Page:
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ABSTRACT: Historically, oxidative stress was recognized to contribute to cancer development uniquely by induction of genomic instability. However, recent research has provided multiple evidence that reactive oxygen species and other free radicals, such as nitric oxide, often produced at elevated levels within tumor tissue, may function as signaling molecules that initiate and/or modulate the different regulatory pathways involved in tumorigenesis and metastasis. This review will focus on the complex role of oxidative stress and redox signaling in cancer neovascularization, a process without which the tumor is unable to grow beyond few millimeters in size. Reactive oxygen species and nitric oxide affect cell responses to hypoxia, a major trigger of angiogenic switch in tumors and are important upstream regulators as well as downstream mediators of action of the most potent proangiogenic factor - vascular endothelial growth factor. We will discuss targeting the redox-regulated mechanisms for antiangiogenic anticancer therapy and focus on recent developments in small-molecule agents that have either completed clinical trials or show a great promise to be subjected to them. Modulation of redox species production, signaling and metabolism and/or manipulating cellular antioxidant responses represents a multitargeted therapeutic approach which may possibly overcome the limitations of single-agent antiangiogenic treatments and potentiate effects of standard methods.Current pharmaceutical design 12/2010; 16(35):3877-94. DOI:10.2174/138161210794454969 · 3.29 Impact Factor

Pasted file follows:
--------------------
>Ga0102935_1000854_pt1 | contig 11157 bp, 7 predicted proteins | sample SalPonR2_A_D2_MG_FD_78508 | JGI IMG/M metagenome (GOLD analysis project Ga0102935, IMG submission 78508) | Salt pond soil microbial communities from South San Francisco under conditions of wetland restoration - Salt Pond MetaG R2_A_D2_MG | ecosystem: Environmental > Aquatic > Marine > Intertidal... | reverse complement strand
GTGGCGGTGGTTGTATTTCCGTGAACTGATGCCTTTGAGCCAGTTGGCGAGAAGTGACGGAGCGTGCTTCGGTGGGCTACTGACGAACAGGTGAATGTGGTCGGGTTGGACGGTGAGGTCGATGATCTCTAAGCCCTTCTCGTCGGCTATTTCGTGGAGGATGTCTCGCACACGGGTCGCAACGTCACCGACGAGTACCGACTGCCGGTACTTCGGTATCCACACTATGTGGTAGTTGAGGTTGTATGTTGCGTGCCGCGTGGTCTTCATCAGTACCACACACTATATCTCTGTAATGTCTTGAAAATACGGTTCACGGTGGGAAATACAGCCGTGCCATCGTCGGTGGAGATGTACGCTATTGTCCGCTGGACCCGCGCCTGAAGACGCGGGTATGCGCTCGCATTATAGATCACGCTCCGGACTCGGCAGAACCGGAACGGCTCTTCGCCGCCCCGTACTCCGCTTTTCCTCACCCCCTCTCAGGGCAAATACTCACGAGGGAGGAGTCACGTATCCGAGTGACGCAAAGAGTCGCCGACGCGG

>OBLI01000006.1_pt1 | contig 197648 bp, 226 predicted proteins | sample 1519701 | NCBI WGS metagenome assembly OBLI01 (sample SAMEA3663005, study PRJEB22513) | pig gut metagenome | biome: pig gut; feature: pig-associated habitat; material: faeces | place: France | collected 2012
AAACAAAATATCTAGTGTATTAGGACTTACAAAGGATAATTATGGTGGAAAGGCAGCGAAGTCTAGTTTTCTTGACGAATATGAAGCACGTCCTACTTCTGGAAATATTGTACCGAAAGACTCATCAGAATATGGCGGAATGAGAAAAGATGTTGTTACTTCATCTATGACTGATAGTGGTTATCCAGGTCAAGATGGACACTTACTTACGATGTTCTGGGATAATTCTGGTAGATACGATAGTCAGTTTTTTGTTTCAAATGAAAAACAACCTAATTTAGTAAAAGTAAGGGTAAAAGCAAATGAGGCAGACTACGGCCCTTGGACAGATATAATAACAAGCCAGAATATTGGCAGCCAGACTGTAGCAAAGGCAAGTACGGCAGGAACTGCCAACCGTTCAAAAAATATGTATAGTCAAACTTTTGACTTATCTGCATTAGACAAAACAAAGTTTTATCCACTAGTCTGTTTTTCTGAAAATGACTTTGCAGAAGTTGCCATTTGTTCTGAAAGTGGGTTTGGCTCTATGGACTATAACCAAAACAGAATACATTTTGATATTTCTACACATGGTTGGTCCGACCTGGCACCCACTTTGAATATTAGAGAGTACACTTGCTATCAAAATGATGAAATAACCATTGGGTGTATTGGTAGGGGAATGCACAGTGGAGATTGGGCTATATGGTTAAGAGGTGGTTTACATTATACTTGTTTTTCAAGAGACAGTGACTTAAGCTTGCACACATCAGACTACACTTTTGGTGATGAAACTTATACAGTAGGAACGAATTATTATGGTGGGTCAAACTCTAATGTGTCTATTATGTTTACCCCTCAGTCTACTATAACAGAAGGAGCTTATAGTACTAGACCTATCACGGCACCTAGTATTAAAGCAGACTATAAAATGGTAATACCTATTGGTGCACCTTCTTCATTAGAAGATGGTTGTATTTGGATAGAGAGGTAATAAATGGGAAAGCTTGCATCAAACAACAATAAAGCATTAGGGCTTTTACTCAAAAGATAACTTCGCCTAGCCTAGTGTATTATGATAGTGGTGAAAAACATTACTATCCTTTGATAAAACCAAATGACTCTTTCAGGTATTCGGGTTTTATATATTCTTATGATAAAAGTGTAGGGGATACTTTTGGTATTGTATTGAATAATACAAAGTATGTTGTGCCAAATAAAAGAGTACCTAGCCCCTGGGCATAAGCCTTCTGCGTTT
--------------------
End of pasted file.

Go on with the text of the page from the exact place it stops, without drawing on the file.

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ABSTRACT: Xanthohumol (2',4',4-trihydroxy-6'-methoxy-3'-prenylchalcone) is a major chalcone derivative isolated from hop (Humulus lupulus L.) commonly used in brewing due to its bitter flavors. Xanthohumol has anti-carcinogenic, free radical-scavenging, and anti-inflammatory activities, but its precise mechanisms are not clarified yet. The basic leucine zipper (bZIP) protein NRF2 is a key transcription factor mediating the antioxidant and anti-inflammatory responses in animals. Therefore, we tested whether xanthohumol exerts anti-inflammatory activity in mouse microglial BV2 cells via NRF2 signaling. Xanthohumol significantly inhibited the excessive production of inflammatory mediators NO, IL-1β, and TNF-α, and the activation of NF-κB signaling in LPS-induced stimulated BV2 cells. Xanthohumol up-regulated the transcription of NAD(P)H:quinone oxidoreductase 1 (NQO1) and heme oxygenase-1 (HO-1), and increased the level of the endogenous antioxidant GSH. In addition, xanthohumol induced nuclear translocation of NRF2 and further activation of ARE promoter-related transcription. The anti-inflammatory response of xanthohumol was attenuated by transfection with NRF2 siRNA and in the presence of the HO-1 inhibitor, ZnPP, but not the NQO1 inhibitor, dicoumarol. Taken together, our study suggests that xanthohumol exerts anti-inflammatory activity through NRF2-ARE signaling and up-regulation of downstream HO-1, and could be an attractive candidate for the regulation of inflammatory responses in the brain.Neurochemistry International 02/2011; 58(2):153-60. DOI:10.1016/j.neuint.2010.11.008 · 2.65 Impact Factor